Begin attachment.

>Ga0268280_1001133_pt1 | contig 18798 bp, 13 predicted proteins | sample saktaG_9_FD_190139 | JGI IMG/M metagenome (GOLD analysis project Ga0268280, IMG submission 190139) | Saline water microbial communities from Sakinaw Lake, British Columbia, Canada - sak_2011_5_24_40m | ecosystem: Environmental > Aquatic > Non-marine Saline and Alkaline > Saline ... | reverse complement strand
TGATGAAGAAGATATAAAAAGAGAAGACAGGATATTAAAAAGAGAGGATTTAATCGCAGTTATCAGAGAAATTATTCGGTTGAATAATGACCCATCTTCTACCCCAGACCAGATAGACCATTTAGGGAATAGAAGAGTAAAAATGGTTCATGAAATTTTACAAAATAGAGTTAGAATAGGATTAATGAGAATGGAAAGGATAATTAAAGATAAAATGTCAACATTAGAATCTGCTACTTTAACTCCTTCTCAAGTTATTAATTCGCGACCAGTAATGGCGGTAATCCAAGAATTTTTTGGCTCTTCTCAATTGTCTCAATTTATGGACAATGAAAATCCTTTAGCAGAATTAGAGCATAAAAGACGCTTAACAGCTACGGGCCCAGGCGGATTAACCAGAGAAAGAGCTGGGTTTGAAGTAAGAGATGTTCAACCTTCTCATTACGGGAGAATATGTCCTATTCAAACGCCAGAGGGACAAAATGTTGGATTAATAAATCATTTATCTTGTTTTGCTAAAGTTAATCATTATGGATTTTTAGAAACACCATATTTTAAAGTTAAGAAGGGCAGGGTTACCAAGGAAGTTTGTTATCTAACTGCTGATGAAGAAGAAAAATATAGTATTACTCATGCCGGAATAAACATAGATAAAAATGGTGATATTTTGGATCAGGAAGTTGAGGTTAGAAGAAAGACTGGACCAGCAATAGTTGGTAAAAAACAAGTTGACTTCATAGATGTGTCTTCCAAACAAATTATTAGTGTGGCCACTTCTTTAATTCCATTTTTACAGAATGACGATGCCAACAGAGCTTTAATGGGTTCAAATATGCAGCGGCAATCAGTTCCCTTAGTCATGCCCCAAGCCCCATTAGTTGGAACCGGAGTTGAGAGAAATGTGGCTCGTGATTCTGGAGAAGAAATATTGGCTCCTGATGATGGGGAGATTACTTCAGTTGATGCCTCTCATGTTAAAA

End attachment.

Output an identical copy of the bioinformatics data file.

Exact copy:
>Ga0268280_1001133_pt1 | contig 18798 bp, 13 predicted proteins | sample saktaG_9_FD_190139 | JGI IMG/M metagenome (GOLD analysis project Ga0268280, IMG submission 190139) | Saline water microbial communities from Sakinaw Lake, British Columbia, Canada - sak_2011_5_24_40m | ecosystem: Environmental > Aquatic > Non-marine Saline and Alkaline > Saline ... | reverse complement strand
TGATGAAGAAGATATAAAAAGAGAAGACAGGATATTAAAAAGAGAGGATTTAATCGCAGTTATCAGAGAAATTATTCGGTTGAATAATGACCCATCTTCTACCCCAGACCAGATAGACCATTTAGGGAATAGAAGAGTAAAAATGGTTCATGAAATTTTACAAAATAGAGTTAGAATAGGATTAATGAGAATGGAAAGGATAATTAAAGATAAAATGTCAACATTAGAATCTGCTACTTTAACTCCTTCTCAAGTTATTAATTCGCGACCAGTAATGGCGGTAATCCAAGAATTTTTTGGCTCTTCTCAATTGTCTCAATTTATGGACAATGAAAATCCTTTAGCAGAATTAGAGCATAAAAGACGCTTAACAGCTACGGGCCCAGGCGGATTAACCAGAGAAAGAGCTGGGTTTGAAGTAAGAGATGTTCAACCTTCTCATTACGGGAGAATATGTCCTATTCAAACGCCAGAGGGACAAAATGTTGGATTAATAAATCATTTATCTTGTTTTGCTAAAGTTAATCATTATGGATTTTTAGAAACACCATATTTTAAAGTTAAGAAGGGCAGGGTTACCAAGGAAGTTTGTTATCTAACTGCTGATGAAGAAGAAAAATATAGTATTACTCATGCCGGAATAAACATAGATAAAAATGGTGATATTTTGGATCAGGAAGTTGAGGTTAGAAGAAAGACTGGACCAGCAATAGTTGGTAAAAAACAAGTTGACTTCATAGATGTGTCTTCCAAACAAATTATTAGTGTGGCCACTTCTTTAATTCCATTTTTACAGAATGACGATGCCAACAGAGCTTTAATGGGTTCAAATATGCAGCGGCAATCAGTTCCCTTAGTCATGCCCCAAGCCCCATTAGTTGGAACCGGAGTTGAGAGAAATGTGGCTCGTGATTCTGGAGAAGAAATATTGGCTCCTGATGATGGGGAGATTACTTCAGTTGATGCCTCTCATGTTAAAA